Concussions Could Ruin The NFL. That's Why It Doesn't Want You To See This Movie.

Will Smith stars in the story based on real events.

Until very recently, the NFL essentially ignored all evidence that concussions, an all too frequent occurrence in football, can lead to serious long-term health problems. Alan Schwarz, known for writing numerous articles exposing the seriousness of concussions in the NFL, reported the league's first public acknowledgement in 2009.

Since then, the NFL has instituted a number of protocols surrounding concussions and protecting injured players, made rule changes to lessen the number of hits to the head and donated money to brain injury research. Even so, former players have continued to come forward regarding the depression, anxiety and serious cognitive issues they're experiencing years after they've retired. In many cases it's for pure awareness, and in others it's a condemnation of both how they were treated and concerns regarding current player safety.


And now comes a major film that's the biggest nightmare for the NFL yet.

Starring Will Smith as Bennet Omalu, Concussion tells the true story of the real Pittsburgh forensic pathologist as he discovers chronic traumatic encephalopathy (CTE) in football players' brains and faces stiff resistance from the powerful NFL in bringing about awareness to the disease.

Omalu made the discovery in 2002 and although the film is clearly a dramatization of the events surrounding his work, it appears to shed an incredibly negative light on the NFL, presenting the league as a powerful bully unwilling to prioritize the safety of its players in the face of clear evidence suggesting football may never truly be a safe sport.

Needless to say, it's a PR nightmare for the NFL.

From San Francisco 49ers linebacker Chris Borland retiring at age 24 over head injury concerns to former quarterback Brett Favre and President Barack Obama saying they wouldn't let their kids play football, the NFL is facing a very real crisis with respect to the future of the game.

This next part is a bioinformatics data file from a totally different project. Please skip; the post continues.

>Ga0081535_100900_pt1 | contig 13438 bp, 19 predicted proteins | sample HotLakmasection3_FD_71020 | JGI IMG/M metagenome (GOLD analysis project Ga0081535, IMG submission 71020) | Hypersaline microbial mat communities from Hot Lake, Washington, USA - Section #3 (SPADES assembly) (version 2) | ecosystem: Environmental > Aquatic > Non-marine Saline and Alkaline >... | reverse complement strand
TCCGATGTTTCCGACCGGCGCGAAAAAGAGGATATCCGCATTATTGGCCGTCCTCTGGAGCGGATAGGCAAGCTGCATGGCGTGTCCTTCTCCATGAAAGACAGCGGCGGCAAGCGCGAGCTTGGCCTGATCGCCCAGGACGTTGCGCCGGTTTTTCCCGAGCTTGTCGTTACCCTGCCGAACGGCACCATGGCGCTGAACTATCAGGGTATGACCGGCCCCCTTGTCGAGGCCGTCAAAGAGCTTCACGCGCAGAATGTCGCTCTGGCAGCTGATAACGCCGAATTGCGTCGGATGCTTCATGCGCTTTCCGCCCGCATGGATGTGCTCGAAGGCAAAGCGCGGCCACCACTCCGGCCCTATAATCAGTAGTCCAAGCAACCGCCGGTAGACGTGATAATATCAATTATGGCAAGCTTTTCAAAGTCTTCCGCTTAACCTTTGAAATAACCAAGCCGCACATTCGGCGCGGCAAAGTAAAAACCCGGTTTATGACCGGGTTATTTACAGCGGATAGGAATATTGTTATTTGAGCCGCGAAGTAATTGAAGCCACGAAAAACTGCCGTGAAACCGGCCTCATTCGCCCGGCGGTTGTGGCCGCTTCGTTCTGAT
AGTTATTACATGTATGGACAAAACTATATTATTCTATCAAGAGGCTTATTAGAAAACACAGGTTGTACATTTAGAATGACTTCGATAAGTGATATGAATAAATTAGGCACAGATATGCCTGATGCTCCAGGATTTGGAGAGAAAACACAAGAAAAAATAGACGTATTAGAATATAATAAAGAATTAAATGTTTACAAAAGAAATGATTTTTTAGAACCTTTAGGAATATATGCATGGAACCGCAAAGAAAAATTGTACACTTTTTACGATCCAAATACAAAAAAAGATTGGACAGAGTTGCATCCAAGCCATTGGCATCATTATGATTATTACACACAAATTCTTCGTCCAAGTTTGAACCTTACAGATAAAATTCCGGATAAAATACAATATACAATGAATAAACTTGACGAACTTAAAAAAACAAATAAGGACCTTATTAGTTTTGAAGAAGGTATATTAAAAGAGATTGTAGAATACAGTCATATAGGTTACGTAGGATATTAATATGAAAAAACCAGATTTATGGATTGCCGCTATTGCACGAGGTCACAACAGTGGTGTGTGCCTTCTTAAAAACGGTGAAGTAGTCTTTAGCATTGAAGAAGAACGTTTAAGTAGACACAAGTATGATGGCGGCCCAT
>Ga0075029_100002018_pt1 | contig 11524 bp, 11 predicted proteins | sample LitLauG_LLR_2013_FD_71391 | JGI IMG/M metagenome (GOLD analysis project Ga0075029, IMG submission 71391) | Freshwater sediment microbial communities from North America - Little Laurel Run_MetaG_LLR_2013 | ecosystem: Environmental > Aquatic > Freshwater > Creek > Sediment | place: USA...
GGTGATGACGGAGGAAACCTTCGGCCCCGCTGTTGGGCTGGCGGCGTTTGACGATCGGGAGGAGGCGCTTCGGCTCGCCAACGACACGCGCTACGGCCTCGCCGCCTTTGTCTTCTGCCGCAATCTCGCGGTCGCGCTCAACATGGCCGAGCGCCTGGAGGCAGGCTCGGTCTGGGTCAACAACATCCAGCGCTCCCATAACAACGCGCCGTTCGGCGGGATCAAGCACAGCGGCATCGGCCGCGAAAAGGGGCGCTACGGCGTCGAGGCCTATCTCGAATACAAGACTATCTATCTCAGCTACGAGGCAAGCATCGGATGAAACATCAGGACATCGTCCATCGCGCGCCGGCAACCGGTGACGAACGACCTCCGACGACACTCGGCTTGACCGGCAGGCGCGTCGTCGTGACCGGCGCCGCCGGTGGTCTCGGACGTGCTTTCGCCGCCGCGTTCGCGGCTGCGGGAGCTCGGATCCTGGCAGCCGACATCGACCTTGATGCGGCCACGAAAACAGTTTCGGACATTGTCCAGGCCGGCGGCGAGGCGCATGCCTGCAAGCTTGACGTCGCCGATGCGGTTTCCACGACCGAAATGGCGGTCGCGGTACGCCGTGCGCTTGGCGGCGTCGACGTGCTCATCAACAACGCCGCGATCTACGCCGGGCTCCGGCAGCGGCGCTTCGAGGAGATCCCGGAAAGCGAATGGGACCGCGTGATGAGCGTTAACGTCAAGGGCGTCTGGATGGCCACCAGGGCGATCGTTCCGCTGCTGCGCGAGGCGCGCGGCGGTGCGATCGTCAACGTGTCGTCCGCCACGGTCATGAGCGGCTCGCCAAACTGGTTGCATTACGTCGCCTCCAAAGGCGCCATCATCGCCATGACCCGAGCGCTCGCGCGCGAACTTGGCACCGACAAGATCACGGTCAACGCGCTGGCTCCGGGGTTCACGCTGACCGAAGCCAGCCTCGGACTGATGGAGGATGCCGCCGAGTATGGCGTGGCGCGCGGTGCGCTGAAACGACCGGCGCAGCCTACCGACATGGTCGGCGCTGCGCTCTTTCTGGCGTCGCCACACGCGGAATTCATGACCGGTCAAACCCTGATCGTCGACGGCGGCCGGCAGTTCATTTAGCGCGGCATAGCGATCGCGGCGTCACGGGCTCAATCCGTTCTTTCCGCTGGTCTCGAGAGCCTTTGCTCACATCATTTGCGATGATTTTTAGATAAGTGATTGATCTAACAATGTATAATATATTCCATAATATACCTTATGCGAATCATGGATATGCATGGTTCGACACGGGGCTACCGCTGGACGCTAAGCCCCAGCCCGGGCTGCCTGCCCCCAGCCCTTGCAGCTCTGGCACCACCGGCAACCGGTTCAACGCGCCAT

If less and less kids play football, the talent pool will shrink as players get older and the NFL will see elite athletes turning to different, safer sports. For a business that hopes to generate $25 billion in revenue by 2027, that's obviously a trend it just can't let happen.

BuzzFeed reported on how Concussion could counter the NFL's attempts to squash the film last December, highlighting a quote in an email sent by Allan Mayer, head of strategic communications at 42West, a public relations firm based in New York. The email was surfaced from the infamous Sony hack.

"CONCUSSION is going to piss off the NFL," he wrote.

"We should not try to pretend otherwise," the quote continued. "Moreover, there is no concession we could make short of agreeing to cancel the project entirely that could possibly satisfy them. Our strategy should thus be based on the assumption that we are going to be facing a powerful adversary that may try to prevent the movie from being made — and, failing that, to ensure that as few people as possible see it or take it seriously."

Given the leaked emails, many drew the conclusion that in order to move forward with the film, its creators would have to tiptoe around the NFL and possibly alter original plans so as not to antagonize the league. However, director Peter Landesman disputed that notion.

"We always intended to make an entertaining, hard-hitting film about Dr. Omalu's David-and-Goliath story, which played out like a Hollywood thriller," he told The Associated Press. "Anyone who sees the movie will know that it never once compromises the integrity and the power of the real story."

Obviously, the film has already been made and it's on track to be released Christmas Day. How the NFL handles itself as press continues to pick up the film and reviews start coming out will be super interesting, though, given the recent scandals it's been in the midst of relating to domestic violence.

There's no doubt the PR team is preparing quietly for the storm.

Watch the dramatic trailer for the film below:

(H/T: Vox)

Cover image via Shutterstock /Featureflash Photo Agency


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